After the opening statements, the first witness, Annie Bethea, was called to the stand. Bethea said she met the Swaners about 13 1/2 years ago in the fish creek. She said she became close to Mary Swaner especially.
Bethea said that the last time she talked to Mary was about 4:45 p.m. on Sunday, December 20, 2009. She said Mary called to find out what time they were going to exercise the next day. She told Mary that she was going to a church program and that she would call her when she got back. She tried to call Mary from about 8-10 p.m., but there was no answer. Bethea called several times the next morning, but there was no answer. At about 11 a.m., Bethea called Mary’s sister, Blanche Alford, and asked her if she had talked to Mary, but she had not. Then Bethea called Mary’s sister, Dot, in New York, who asked her to go over there. When Bethea got to the house, some of the Swaners’ family members were there. They had been in the house and saw what had happened.
Althea McGill was the next person to testify. She said that Mary and Walter Swaner were her aunt and uncle. McGill had seen them on Friday and had talked them on Saturday. On Monday, December 21st, she received a call from her mother who asked her if she had talked to Mary Swaner. She said that Annie was looking for her so they could go to exercise. McGill went to the house and the car was there. She rang the doorbell, but no one came. She went to the side door and tried to get in, but couldn’t. She tried to peep in the windows, but didn’t see anything.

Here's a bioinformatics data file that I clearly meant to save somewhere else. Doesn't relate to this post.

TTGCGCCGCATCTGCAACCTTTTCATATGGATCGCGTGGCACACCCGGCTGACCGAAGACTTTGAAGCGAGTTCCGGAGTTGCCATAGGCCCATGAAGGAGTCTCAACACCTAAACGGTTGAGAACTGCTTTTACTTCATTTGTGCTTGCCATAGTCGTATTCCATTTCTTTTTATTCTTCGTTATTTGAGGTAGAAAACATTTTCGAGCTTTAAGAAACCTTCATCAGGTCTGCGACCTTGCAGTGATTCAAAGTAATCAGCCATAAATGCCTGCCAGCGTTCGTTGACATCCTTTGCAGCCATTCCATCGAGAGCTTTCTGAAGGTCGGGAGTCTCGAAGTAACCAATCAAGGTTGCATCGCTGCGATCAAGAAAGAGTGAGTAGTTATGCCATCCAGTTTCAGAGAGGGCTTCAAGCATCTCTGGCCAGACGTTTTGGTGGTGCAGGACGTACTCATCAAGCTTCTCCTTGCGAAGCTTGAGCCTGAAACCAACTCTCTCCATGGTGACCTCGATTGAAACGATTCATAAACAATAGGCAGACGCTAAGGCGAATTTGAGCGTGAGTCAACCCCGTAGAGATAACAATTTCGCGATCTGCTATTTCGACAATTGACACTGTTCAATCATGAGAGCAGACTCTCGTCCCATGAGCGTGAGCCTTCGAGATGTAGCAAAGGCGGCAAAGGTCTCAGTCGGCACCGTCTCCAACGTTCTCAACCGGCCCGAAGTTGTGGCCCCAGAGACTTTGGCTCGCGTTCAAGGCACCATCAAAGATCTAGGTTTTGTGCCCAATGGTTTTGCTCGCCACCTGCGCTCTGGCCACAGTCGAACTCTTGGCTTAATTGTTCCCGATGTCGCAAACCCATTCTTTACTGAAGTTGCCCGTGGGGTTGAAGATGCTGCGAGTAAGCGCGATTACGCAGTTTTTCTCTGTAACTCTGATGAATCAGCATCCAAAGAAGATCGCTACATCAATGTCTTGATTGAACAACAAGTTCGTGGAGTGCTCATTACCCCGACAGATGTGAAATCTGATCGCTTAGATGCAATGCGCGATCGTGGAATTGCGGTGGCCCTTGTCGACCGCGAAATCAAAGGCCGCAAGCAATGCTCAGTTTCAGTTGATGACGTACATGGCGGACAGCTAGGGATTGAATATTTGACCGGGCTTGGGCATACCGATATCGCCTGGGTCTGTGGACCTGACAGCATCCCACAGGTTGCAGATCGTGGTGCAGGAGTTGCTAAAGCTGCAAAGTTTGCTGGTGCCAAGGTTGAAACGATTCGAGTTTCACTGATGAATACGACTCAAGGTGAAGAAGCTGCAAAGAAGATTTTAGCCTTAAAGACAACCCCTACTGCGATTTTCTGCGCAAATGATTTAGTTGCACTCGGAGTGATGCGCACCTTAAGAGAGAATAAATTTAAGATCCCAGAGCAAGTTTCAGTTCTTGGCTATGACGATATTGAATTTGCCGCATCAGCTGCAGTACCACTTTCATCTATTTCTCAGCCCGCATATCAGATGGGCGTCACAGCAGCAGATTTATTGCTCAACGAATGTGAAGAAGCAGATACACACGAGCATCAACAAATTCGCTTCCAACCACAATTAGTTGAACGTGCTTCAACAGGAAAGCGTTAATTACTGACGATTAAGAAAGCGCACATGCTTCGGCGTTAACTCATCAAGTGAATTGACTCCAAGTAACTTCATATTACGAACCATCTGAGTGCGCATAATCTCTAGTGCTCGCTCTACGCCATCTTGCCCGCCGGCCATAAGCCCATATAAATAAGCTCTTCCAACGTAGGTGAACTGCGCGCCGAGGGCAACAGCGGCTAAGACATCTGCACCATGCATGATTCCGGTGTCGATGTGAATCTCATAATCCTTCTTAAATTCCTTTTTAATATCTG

McGill went to pick up her mother, Blanche Alford, who will be 88 in October, because she had a key. When they returned, McGill looked in the windows to see if she could see them in there. She saw that the bedroom curtains were open so she got a ladder and looked in, but all she could see was the bed.
This time McGill was able to open the screen door on the side, and she took the key and unlocked the door. McGill got as far as the top step when she saw the Swaners laying on the floor. She said her aunt was more in the doorway. McGill could see that Mary’s nightgown was pulled up and she
had stab wounds. McGill said she did not walk in, but instead backed out.
McGill said that her mother went into the house and she told her to come out because the person might still be in there. She said that her mother covered Mary with a sheet. McGill said a neighbor called 9-1-1.
Deputy Phillip Davis of the Dillon County Sheriff’s Office was the last person to testify on Monday. He said that he responded to a double homicide on Dixie Acres. He said he walked to the door and saw two bodies lying on the floor. He said there was a towel on their faces and a blanket on a body. He said he secured the perimeter and waited for an investigator to come. Davis said once he secured the scene no one else went in to the home.
The jury was shown photos of the home and the state of the bodies during the testimony of McGill and Davis.
After Davis’ testimony, no further witnesses were called on Monday.
The trial continued on Tuesday. Day two of the trial began with Sgt. John Willie Brown. He was the first investigator to arrive at the scene of the double homicide. Brown walked inside to do a sweep to secure the area. He said he saw a male with a towel on his face and a female covered with a sheet.